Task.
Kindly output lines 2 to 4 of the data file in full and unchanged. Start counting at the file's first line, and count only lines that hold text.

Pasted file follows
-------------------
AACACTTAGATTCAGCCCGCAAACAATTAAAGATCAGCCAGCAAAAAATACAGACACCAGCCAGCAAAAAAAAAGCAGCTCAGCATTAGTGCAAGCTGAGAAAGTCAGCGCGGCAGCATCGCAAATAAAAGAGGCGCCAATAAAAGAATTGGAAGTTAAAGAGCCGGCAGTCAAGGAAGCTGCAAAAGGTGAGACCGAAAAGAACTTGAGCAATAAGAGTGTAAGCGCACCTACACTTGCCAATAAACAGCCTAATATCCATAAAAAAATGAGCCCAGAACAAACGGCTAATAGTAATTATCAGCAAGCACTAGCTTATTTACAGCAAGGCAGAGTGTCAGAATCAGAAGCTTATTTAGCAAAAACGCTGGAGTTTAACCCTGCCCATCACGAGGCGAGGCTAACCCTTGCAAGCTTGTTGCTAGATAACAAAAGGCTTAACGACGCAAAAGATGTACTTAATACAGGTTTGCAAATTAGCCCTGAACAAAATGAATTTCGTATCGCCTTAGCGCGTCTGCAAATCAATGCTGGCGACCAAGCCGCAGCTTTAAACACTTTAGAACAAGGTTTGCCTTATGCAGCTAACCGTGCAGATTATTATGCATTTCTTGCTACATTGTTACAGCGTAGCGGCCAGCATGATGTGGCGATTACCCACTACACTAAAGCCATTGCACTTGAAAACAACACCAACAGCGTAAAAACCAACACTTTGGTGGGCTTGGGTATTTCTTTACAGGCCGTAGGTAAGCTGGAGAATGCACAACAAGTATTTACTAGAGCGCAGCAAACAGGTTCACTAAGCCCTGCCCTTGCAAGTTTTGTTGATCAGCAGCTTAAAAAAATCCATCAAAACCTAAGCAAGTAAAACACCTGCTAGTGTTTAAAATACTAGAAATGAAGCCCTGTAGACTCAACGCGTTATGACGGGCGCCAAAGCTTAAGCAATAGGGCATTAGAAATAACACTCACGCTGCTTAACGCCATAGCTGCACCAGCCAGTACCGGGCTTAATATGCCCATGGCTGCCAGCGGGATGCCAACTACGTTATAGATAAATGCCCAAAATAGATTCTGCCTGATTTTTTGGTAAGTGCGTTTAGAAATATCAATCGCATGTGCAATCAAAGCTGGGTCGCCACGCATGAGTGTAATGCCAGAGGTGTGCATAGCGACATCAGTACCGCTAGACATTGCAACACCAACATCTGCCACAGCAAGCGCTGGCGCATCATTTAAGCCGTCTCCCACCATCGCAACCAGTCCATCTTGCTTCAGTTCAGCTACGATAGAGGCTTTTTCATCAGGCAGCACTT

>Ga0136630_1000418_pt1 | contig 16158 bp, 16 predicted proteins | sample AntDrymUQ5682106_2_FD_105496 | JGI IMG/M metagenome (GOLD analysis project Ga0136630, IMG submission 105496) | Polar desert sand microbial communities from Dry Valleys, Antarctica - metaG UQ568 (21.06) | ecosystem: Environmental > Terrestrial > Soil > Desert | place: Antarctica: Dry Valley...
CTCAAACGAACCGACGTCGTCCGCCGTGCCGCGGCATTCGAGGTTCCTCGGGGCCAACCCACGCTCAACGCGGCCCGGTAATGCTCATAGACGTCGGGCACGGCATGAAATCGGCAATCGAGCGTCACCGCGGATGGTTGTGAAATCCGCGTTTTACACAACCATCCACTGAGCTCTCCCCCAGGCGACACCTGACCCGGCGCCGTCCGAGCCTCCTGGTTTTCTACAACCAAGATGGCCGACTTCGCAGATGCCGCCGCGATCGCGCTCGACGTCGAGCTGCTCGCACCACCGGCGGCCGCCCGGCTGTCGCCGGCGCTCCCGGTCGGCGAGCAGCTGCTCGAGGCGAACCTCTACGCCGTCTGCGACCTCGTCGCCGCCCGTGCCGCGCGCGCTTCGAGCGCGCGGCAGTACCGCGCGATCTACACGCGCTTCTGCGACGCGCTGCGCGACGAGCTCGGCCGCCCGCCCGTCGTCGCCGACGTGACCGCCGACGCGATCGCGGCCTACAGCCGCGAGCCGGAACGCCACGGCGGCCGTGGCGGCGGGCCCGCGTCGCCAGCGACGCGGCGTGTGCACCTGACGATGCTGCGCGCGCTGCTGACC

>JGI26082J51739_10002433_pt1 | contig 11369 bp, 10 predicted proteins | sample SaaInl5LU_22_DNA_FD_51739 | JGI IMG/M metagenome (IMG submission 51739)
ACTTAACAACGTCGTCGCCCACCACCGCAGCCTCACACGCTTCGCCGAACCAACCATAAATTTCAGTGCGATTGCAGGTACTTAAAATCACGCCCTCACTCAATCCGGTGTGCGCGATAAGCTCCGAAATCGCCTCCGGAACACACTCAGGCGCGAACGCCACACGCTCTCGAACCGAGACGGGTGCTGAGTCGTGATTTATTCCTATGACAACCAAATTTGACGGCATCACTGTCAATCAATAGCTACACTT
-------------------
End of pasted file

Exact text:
>Ga0136630_1000418_pt1 | contig 16158 bp, 16 predicted proteins | sample AntDrymUQ5682106_2_FD_105496 | JGI IMG/M metagenome (GOLD analysis project Ga0136630, IMG submission 105496) | Polar desert sand microbial communities from Dry Valleys, Antarctica - metaG UQ568 (21.06) | ecosystem: Environmental > Terrestrial > Soil > Desert | place: Antarctica: Dry Valley...
CTCAAACGAACCGACGTCGTCCGCCGTGCCGCGGCATTCGAGGTTCCTCGGGGCCAACCCACGCTCAACGCGGCCCGGTAATGCTCATAGACGTCGGGCACGGCATGAAATCGGCAATCGAGCGTCACCGCGGATGGTTGTGAAATCCGCGTTTTACACAACCATCCACTGAGCTCTCCCCCAGGCGACACCTGACCCGGCGCCGTCCGAGCCTCCTGGTTTTCTACAACCAAGATGGCCGACTTCGCAGATGCCGCCGCGATCGCGCTCGACGTCGAGCTGCTCGCACCACCGGCGGCCGCCCGGCTGTCGCCGGCGCTCCCGGTCGGCGAGCAGCTGCTCGAGGCGAACCTCTACGCCGTCTGCGACCTCGTCGCCGCCCGTGCCGCGCGCGCTTCGAGCGCGCGGCAGTACCGCGCGATCTACACGCGCTTCTGCGACGCGCTGCGCGACGAGCTCGGCCGCCCGCCCGTCGTCGCCGACGTGACCGCCGACGCGATCGCGGCCTACAGCCGCGAGCCGGAACGCCACGGCGGCCGTGGCGGCGGGCCCGCGTCGCCAGCGACGCGGCGTGTGCACCTGACGATGCTGCGCGCGCTGCTGACC

>JGI26082J51739_10002433_pt1 | contig 11369 bp, 10 predicted proteins | sample SaaInl5LU_22_DNA_FD_51739 | JGI IMG/M metagenome (IMG submission 51739)